At Jupiter, they discovered new moons and faint rings,and even accidentally found active volcanoes on Jupiter’s moon Io. And years later, those measurements influenced crucial decisions about the Galileo probe in the 1990s and the Juno probe today. The Voyagers were no less successful at Saturn in 1980 and 1981discovering moons, flying near the rings, and gathering information for what became the famous Cassini-Huygens mission that ended last year.

Then, of course, their missions were extended. Voyager 1 used gravity from Saturn and its moon Titanto slingshot toward the top of the solar system. Nine years later, it took the famous Pale Blue Dot picture of the Earthfrom six billion kilometers away,which inspired future astronomers and space fans.

Meanwhile, Voyager 2 became the only ship to ever explore Uranus and Neptune, and it made groundbreaking discoveries at each planet -- like finding boiling water beneath Uranus’ cloudsand a gigantic storm called the Great Dark Spot on Neptune. Since then, the Voyagers have been speeding out of the solar system at about 16 kilometers per second,and they’re still sending back radiation and magnetic field measurements. In the last couple years, the they’ve made the first direct measurements of the heliosheath, the region where the Sun’s radiation gives way to the radiation of interstellar space.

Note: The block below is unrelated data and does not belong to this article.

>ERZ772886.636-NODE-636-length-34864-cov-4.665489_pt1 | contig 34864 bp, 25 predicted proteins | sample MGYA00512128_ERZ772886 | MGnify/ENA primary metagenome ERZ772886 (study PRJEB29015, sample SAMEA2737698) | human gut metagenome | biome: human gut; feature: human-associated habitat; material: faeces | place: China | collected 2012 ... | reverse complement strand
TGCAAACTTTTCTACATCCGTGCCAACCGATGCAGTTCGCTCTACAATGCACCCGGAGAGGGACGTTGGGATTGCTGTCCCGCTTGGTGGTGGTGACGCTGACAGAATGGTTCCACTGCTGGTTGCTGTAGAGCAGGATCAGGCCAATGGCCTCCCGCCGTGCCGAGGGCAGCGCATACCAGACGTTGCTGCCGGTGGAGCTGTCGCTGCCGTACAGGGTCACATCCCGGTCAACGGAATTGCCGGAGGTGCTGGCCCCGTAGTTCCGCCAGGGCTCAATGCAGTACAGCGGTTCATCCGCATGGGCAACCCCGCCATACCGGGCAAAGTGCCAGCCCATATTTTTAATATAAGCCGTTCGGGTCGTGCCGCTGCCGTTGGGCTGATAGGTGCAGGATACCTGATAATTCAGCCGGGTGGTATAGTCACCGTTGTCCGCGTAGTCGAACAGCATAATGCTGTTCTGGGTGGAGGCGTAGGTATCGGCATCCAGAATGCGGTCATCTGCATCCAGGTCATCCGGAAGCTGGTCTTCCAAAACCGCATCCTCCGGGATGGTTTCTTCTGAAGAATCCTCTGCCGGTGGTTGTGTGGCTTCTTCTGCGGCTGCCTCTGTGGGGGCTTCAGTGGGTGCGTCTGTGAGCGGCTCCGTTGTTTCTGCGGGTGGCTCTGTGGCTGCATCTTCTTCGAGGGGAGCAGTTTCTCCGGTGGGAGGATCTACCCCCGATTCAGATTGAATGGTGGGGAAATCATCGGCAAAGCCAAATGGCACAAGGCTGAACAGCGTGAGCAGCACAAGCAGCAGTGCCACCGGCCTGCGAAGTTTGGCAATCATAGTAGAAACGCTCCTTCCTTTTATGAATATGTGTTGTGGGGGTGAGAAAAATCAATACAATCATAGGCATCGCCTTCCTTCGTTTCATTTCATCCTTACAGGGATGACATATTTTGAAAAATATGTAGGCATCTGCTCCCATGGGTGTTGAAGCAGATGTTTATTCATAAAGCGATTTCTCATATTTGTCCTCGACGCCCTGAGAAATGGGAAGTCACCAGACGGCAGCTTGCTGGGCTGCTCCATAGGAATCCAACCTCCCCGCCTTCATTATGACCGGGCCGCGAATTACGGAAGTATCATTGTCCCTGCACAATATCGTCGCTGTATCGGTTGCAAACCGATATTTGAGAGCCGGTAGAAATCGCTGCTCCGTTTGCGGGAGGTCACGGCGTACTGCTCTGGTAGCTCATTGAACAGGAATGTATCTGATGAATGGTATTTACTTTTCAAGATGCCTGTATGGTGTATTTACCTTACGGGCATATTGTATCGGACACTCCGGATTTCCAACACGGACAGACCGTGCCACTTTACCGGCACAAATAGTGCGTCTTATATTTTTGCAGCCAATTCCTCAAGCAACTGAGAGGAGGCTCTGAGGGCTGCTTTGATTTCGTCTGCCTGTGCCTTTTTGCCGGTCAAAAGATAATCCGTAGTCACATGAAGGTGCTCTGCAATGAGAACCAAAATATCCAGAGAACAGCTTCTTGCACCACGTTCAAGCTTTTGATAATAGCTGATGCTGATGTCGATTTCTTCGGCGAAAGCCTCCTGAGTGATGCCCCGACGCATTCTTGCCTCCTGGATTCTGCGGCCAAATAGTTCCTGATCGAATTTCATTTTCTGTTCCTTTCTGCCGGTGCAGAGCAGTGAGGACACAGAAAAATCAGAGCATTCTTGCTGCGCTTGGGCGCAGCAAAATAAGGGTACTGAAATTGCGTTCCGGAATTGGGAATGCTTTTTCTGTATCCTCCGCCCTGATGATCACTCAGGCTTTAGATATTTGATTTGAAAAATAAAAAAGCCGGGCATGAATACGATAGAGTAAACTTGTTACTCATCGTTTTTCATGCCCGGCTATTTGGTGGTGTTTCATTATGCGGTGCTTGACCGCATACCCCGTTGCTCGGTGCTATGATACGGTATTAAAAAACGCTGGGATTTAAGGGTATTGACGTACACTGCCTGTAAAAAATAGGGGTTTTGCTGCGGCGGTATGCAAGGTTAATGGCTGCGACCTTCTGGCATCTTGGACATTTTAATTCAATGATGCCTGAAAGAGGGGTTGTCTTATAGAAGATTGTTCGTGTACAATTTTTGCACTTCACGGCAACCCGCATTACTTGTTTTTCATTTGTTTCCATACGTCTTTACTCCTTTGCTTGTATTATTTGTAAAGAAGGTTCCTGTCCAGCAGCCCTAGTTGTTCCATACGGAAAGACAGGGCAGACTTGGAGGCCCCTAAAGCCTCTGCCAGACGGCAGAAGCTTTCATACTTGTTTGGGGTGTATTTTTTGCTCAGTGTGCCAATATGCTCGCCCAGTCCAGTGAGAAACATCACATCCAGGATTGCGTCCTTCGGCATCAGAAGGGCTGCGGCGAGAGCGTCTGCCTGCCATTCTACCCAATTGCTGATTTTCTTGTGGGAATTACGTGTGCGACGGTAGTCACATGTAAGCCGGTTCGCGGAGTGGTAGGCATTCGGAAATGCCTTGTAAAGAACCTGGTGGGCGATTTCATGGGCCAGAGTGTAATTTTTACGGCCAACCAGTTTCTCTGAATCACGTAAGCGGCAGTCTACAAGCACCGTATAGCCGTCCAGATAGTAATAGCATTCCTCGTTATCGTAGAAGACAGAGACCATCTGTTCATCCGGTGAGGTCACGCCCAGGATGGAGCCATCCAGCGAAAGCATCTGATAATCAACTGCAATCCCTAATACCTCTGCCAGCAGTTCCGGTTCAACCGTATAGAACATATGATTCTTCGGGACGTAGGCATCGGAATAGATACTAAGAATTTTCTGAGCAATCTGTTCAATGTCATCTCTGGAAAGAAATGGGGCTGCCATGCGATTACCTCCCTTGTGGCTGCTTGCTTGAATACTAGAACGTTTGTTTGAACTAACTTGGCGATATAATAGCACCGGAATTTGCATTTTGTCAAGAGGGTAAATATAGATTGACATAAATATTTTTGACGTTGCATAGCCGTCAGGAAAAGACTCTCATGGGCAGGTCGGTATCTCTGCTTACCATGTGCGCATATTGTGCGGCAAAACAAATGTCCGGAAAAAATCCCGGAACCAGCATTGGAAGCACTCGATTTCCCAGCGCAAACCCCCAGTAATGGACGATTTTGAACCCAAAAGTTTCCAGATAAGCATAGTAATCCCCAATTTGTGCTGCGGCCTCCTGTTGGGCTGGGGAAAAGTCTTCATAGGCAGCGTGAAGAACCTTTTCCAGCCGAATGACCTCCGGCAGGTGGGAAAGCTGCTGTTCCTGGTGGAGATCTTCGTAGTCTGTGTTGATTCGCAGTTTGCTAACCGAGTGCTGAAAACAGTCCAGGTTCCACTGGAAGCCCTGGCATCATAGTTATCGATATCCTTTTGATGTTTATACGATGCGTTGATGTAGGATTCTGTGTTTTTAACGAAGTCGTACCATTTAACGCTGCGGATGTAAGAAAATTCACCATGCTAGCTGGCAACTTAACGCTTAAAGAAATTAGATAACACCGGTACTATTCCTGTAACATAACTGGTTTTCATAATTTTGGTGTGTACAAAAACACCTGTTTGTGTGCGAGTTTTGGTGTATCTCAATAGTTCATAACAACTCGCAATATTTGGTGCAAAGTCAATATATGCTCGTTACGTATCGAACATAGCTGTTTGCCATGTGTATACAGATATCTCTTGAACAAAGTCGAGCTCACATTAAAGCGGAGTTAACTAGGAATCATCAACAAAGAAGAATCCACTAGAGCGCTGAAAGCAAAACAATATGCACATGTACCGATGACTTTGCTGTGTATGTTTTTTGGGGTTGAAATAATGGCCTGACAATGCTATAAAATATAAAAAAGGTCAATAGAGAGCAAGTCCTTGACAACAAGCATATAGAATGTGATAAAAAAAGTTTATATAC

They won’t last forever, though. After their power sources finally die -- which might happen around 2025the two Voyagers will silently drift through the galaxy,carrying messages from Earth on golden records that should still work in a billion years. And maybe -- just maybe -- someone else will find one.

After decades of messages to Earth,it might become a friendly message from Earth. Thanks for watching this episode of SciShow! If you’d like to learn even more about these space probes and other missions like them,you can find plenty of videos at youtube.com/scishowspace.